As the Elves came into our lines, I studied their faces. All were dirty, with grime and rifle grease in their pores and the creases of their eyes. Some had the blood of their comrades splattered on their clothes. One, a kid no more than 16, was shaking violently with fear. He startled at every bush he bumped into in the dark. The rest had taken on a look of almost relief as they came in, seeing how close they’d been to being killed. One, older, more rugged-looking than the rest, gave us a hard, hateful stare. Stupid, I thought, to tag yourself as a leader like that. Our CNIDs flashed mug shots and IDs, past history from the FBI database, all quickly catalogued. None of them were Kravchenko, or listed as having affiliations with Central Processing.

As they came into the clutches of Kunio’s squad, Shitbowl barked, “You stupid motherfuckers. Was it worth it? Pulling this shit?” The apparent leader looked at him, eyes full of hate.

“Turn around,” Shitbowl said, and roughly ziptied the man. Kunio stalked up, whispered something into his ear. The man stiffened, but said nothing.

Kunio’s squad finished tying the prisoners and started moving them downhill. The grim, apparent leader struggled against being led away.

“Move, goddamn you,” Kunio shouted, and push-kicked the man in the back. He landed face-down on a fallen branch and groaned as his breath was knocked out.

“Kunio,” I said, rushing up and grabbing him by his ammo harness. “Don’t assault my prisoners. Just get them the fuck out of here.”

J-pop gave me a petulant, hurt look. All of his squad were looking at him, angry and embarrassed. Just then, the SWAT team and Trondner appeared, marching up from the river.

“For fuck sake,” I said under my breath.

Hammers came up, and we exchanged a look. He shrugged.

“Feeling the pressure, I guess. We got 31.”


As the prisoners were led away by the FBI, First Platoon left cover and moved downhill in a skirmish line towards us. A row of smiling relaxed faces, some waving and calling out greetings and apologies. Second platoon yelled back insults, asked them to lay down so we could shoot target practice overhead.

 This banter vanished when First Platoon reached the bodies of the killed SDs. On the left side of the platoon, a crowd started to form, with troopers leaving their places to see them. They looked like children who’d found a dead dog in an alley. Tromping uphill, FBI Lieutenant Trondner waved them away.

 “Get back, move away from those bodies,” he called out. He shouted to Araujo, who was walking behind the center of the line with Sergeant Wilson and his CP group.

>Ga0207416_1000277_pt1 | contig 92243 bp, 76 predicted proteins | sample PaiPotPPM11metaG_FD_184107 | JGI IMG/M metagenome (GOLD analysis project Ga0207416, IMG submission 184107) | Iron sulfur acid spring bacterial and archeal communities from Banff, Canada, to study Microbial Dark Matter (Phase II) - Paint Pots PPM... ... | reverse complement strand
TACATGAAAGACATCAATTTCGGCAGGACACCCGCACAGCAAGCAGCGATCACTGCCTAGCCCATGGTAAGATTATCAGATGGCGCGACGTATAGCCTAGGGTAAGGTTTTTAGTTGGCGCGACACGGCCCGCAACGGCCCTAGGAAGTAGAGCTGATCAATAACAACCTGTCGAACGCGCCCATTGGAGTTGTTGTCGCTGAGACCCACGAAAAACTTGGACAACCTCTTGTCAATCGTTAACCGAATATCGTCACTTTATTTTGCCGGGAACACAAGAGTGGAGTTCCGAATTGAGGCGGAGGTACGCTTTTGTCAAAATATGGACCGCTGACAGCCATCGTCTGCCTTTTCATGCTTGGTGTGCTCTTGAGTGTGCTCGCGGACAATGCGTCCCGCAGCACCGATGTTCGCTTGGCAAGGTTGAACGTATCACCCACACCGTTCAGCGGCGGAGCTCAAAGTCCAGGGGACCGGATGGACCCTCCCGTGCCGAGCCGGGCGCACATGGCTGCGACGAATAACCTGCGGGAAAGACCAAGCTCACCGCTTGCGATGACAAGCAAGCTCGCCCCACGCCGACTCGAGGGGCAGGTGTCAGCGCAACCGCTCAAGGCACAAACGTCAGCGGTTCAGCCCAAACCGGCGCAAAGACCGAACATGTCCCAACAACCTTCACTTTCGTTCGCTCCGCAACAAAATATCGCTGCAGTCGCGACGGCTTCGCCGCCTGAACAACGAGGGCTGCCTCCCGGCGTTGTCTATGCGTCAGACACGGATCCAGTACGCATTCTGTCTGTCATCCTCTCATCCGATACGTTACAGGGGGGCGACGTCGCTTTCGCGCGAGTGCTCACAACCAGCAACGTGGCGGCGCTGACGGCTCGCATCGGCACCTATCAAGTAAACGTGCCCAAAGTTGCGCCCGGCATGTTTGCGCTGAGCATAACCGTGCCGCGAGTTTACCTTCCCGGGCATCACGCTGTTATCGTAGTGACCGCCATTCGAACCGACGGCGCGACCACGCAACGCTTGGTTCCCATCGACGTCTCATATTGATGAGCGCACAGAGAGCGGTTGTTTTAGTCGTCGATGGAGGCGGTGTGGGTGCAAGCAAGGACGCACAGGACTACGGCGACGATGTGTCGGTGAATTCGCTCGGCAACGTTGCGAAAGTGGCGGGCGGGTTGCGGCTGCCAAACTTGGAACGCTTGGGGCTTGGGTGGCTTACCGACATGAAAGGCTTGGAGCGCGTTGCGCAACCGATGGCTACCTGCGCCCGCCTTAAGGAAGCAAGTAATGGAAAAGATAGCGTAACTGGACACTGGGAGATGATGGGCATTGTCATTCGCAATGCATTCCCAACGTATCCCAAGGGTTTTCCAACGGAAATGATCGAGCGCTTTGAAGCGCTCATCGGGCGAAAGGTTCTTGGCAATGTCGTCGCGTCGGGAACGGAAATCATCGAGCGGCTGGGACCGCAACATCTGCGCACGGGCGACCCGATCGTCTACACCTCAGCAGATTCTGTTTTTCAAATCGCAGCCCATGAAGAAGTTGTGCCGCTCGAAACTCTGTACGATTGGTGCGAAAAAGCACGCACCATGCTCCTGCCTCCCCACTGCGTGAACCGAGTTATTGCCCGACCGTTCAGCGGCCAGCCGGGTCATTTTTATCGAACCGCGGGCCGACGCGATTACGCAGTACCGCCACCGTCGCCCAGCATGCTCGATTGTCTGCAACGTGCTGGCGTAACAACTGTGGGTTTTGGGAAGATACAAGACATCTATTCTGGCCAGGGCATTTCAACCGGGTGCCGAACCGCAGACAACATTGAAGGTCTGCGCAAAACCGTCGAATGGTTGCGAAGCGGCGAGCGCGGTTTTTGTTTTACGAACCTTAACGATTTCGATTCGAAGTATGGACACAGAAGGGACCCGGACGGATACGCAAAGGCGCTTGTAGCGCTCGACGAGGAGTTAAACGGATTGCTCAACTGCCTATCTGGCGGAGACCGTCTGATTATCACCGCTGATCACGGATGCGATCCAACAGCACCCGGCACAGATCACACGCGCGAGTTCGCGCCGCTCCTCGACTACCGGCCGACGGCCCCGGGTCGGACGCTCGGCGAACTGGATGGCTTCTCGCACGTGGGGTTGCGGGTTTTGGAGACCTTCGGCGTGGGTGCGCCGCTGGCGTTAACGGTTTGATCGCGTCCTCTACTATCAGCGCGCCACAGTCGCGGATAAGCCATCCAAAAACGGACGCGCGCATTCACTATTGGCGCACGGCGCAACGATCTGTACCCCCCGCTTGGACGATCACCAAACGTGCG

“Move your men back, this is a crime scene. Clear this whole area.”

 The group around the bodies glared at Trondner, and none moved. No one seemed concerned that the “crime” was attached to them. On the video, it was clear that Araujo’s Third Squad, led by Staff Sergeant Miguel Conarrubis, had done the firing. Conarrubis was a short, quiet man, not known for bloodthirst or fanaticism. The fire had started with his two 255 medium machine gunners, apparently without order. One of them, Georgia Stubbs, was a hulking woman, six-foot and 200 pounds, with a plain doughy face. Nicknamed Lezzie, because of her open queerness, she threw shade at Trondner and said flatly,

“I think we all know what happened.”

Jaxon “Axe” Pallance, a similarly huge man and a fellow machine-gunner, gave her a high-five, adding,

“We shredded those SD fuckers.”

I winced, seeing this, but some of First Platoon laughed along with them. A few were stony-faced, others obviously ill at the sight and smell of the corpses. Wilson, First Platoon’s Sergeant, for one, sank back, seeing the bodies, a look of horror on his face. Conarrubis looked blank and confused. Araujo’s face turned to a mask of rage.

“Shut the fuck up,” he growled to Lezzie and Axe, and pushed his way forward to the group around the bodies.

“Get the fuck back, and back on line.” He shoved troopers towards their places, while Lezzie and Axe dodged around him, smiling. Araujo turned to Trondner.

“I didn’t give the order. Neither did Sergeant Conarrubis.”

“It’s all on cam, Lieutenant.”

Araujo opened his mouth to speak, thought better of it. Good call, I thought. Don’t push your luck, Jaime. Already a big enough helping of shit on your plate. Even if the agents had fucked the whole operation.